Unique Laminitis Rescue Mineral Mix
Date Posted:23 February 2016
Developed by Carol Layton from Balanced Equine, the Laminitis Rescue mix came about after horse owners requested a mix which offers the nutrients that benefit horses who are either laminitic prone...
Developed by Carol Layton from Balanced Equine, the Laminitis Rescue mix came about after horse owners requested a mix which offers the nutrients that benefit horses who are either laminitic prone or diagnosed as insulin resistant (IR), also known as Equine Metabolic Syndrome (EMS) or chronic laminitis.
WHAT IS INSULIN RESISTANCE (IR)?
This is similar to Type II diabetes in people but unlike people, horses rarely have high glucose except in very severe cases.
Since both sugar and starch cause insulin to rise, the aim is to eliminate all high sugar and starch feeds.
The target is to have sugar and starch no greater than 10% in the overall diet and for each of the feed ingredients. Avoid high fat feeds as a high fat intake is considered a risk factor for laminitis.
The most common cause of dietary laminitis (including pasture laminitis) is insulin resistance (IR).
IR is a condition where the cells of the body do not respond to insulin signalling. As a result, the pancreas produces more insulin than normal in an attempt to move glucose and protein into cells from the bloodstream.
The solution is an excellent quality, low sugar and starch grass hay diet to replace the high sugar and starch grass component of the diet.
Since IR is on a spectrum, severe IR horses cannot tolerate a blade of grass but others that are more mildly IR can tolerate a grass intake if carefully managed.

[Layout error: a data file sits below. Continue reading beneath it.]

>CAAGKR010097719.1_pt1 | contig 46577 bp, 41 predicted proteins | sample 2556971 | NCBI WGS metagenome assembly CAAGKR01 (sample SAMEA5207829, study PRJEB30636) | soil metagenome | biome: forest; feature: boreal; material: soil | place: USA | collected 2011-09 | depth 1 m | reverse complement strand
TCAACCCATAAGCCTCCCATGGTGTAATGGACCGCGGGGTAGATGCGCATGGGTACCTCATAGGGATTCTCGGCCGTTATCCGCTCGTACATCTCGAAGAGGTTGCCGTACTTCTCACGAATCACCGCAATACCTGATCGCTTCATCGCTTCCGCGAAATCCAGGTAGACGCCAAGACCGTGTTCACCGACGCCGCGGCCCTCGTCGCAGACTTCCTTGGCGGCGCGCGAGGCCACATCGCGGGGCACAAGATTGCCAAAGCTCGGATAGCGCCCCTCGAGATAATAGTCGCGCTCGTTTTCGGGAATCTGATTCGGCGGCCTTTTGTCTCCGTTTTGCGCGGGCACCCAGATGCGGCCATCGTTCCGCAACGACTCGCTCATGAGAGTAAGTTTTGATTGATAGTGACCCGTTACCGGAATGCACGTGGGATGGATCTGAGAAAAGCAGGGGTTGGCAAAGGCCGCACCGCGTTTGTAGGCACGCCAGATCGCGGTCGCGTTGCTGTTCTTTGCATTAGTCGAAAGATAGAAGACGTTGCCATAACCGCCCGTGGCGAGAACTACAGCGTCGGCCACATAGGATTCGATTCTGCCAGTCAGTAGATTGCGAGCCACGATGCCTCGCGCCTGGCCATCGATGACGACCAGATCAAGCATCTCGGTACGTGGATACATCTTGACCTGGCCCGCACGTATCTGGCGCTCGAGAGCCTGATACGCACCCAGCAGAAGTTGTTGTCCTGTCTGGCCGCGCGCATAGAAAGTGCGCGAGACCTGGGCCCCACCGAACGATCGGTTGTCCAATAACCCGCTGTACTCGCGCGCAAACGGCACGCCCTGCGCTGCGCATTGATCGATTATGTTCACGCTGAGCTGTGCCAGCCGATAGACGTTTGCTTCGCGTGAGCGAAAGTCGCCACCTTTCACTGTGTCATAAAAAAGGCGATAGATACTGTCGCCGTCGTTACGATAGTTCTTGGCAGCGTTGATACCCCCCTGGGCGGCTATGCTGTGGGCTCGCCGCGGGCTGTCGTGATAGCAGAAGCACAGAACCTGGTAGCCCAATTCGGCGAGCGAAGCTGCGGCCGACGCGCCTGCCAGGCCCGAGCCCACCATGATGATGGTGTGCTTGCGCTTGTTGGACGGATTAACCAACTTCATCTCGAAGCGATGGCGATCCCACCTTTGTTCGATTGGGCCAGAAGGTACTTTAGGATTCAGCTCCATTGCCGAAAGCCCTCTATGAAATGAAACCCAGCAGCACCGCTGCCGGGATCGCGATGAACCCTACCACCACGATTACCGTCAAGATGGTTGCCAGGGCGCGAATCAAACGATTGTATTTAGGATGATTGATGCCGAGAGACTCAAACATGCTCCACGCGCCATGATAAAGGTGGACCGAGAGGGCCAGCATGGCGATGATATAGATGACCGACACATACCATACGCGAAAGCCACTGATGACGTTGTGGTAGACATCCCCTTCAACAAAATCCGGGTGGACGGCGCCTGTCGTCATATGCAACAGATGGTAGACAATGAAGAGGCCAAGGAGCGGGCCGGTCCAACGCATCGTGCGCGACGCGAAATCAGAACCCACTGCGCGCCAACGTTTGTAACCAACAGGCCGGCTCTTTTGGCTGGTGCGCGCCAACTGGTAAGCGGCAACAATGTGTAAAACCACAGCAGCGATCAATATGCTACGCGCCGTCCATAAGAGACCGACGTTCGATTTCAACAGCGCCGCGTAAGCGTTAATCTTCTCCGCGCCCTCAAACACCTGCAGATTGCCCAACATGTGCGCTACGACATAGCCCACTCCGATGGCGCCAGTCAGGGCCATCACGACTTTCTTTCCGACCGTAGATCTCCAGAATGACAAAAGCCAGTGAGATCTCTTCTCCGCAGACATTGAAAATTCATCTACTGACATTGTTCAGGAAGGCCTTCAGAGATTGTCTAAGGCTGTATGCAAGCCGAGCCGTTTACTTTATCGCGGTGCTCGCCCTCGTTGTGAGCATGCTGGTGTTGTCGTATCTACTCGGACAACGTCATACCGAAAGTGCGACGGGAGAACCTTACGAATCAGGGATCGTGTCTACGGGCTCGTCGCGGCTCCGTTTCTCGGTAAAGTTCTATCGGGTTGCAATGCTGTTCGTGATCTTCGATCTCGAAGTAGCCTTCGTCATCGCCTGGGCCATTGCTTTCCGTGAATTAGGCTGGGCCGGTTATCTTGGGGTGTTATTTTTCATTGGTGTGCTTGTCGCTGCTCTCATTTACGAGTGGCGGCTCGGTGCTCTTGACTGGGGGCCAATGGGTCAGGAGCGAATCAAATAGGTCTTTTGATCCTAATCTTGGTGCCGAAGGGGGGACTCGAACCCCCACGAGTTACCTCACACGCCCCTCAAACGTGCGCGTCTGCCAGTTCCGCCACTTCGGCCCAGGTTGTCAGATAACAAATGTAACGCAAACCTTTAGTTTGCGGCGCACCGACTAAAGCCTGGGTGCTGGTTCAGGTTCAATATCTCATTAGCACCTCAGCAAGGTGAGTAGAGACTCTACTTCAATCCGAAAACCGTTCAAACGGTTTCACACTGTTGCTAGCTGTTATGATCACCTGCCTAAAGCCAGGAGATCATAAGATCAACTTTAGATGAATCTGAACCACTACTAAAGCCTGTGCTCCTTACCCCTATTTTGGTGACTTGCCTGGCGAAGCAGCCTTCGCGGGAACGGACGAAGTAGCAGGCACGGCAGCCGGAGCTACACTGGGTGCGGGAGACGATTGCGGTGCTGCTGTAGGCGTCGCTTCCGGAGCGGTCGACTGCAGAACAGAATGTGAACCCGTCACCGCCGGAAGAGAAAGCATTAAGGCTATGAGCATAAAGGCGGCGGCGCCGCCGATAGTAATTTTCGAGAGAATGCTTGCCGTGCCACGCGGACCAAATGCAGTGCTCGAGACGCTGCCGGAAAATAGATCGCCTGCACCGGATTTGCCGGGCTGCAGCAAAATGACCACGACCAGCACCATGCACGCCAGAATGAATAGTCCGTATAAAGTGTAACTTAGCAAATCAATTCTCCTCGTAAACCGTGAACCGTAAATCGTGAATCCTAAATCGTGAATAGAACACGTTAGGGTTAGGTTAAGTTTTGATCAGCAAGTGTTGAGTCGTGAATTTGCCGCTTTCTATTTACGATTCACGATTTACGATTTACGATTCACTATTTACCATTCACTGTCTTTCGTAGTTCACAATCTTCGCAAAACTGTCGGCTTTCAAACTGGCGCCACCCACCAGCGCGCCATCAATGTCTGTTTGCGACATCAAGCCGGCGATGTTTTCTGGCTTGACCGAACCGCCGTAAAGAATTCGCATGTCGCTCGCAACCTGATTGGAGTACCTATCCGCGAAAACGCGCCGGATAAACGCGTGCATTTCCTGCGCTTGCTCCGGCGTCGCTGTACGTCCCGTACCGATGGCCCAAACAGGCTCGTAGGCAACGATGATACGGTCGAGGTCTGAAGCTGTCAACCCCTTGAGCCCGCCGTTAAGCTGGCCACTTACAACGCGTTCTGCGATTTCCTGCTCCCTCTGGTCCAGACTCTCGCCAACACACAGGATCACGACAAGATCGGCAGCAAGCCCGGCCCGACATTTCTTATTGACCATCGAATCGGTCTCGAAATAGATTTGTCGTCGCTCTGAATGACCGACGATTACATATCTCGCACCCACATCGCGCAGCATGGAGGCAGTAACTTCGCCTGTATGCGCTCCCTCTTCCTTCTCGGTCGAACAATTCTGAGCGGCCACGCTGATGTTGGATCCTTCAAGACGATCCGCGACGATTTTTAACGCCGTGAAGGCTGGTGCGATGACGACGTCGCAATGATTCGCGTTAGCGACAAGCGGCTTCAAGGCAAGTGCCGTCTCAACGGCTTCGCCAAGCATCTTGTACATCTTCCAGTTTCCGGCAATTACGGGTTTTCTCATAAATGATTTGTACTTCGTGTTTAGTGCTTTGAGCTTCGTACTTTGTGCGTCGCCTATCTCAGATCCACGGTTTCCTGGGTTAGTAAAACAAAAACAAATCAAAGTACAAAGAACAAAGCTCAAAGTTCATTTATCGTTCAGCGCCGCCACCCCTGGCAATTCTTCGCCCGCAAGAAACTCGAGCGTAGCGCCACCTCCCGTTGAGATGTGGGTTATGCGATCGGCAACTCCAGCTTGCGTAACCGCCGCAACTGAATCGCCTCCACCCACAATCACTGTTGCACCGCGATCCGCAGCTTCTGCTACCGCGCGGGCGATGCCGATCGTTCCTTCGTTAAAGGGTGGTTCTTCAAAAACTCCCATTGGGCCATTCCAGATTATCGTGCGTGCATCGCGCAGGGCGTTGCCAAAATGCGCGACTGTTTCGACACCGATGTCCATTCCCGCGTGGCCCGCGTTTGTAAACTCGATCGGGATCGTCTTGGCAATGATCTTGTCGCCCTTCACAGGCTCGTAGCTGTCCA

Exercise or movement is vital as it can make a horse less IR. Horses that are overweight can be more IR. A grazing muzzle may also be required for some.
HOW WILL LAMINITIS RESCUE HELP?
Unlike many other mineral mixes, there is NO added iron and manganese which are harmful in excess, and compete with the uptake of zinc and copper.
Pasture and hay tests around Australia have shown that iron and manganese is often excessive, particularly iron.
There is no excretory pathway for excessive iron, and excessive manganese is an issue because it takes up storage space that normally is for iron, resulting in more free iron circulating in the system.
The following breakdown of minerals in the Laminitis Rescue mix will give you info on how each mineral supports the IR equine.
Copper: Involved in enzymes in rapidly dividing cells including the process that holds keratin strands together for hair and hooves.
Zinc: Essential for interactions between proteins and a variety of enzymes. Zinc is a key component of ‘zinc finger proteins’ in the assembly of keratin, a hoof building material. A zinc deficiency can be expressed as slow hoof growth, thin walls and weak connections and horn.
Magnesium: The symptoms of inadequate magnesium are the same as those of excessive ionised calcium.
These include irritability, hypersensitivity, muscular symptoms from twitching to spasm, with a potential for GI symptoms and heart irregularity when severe.
Adequate magnesium is critical to both burning of fuels and storage of energy in every cell. Magnesium is involved in both metabolism of glucose and in insulin sensitivity.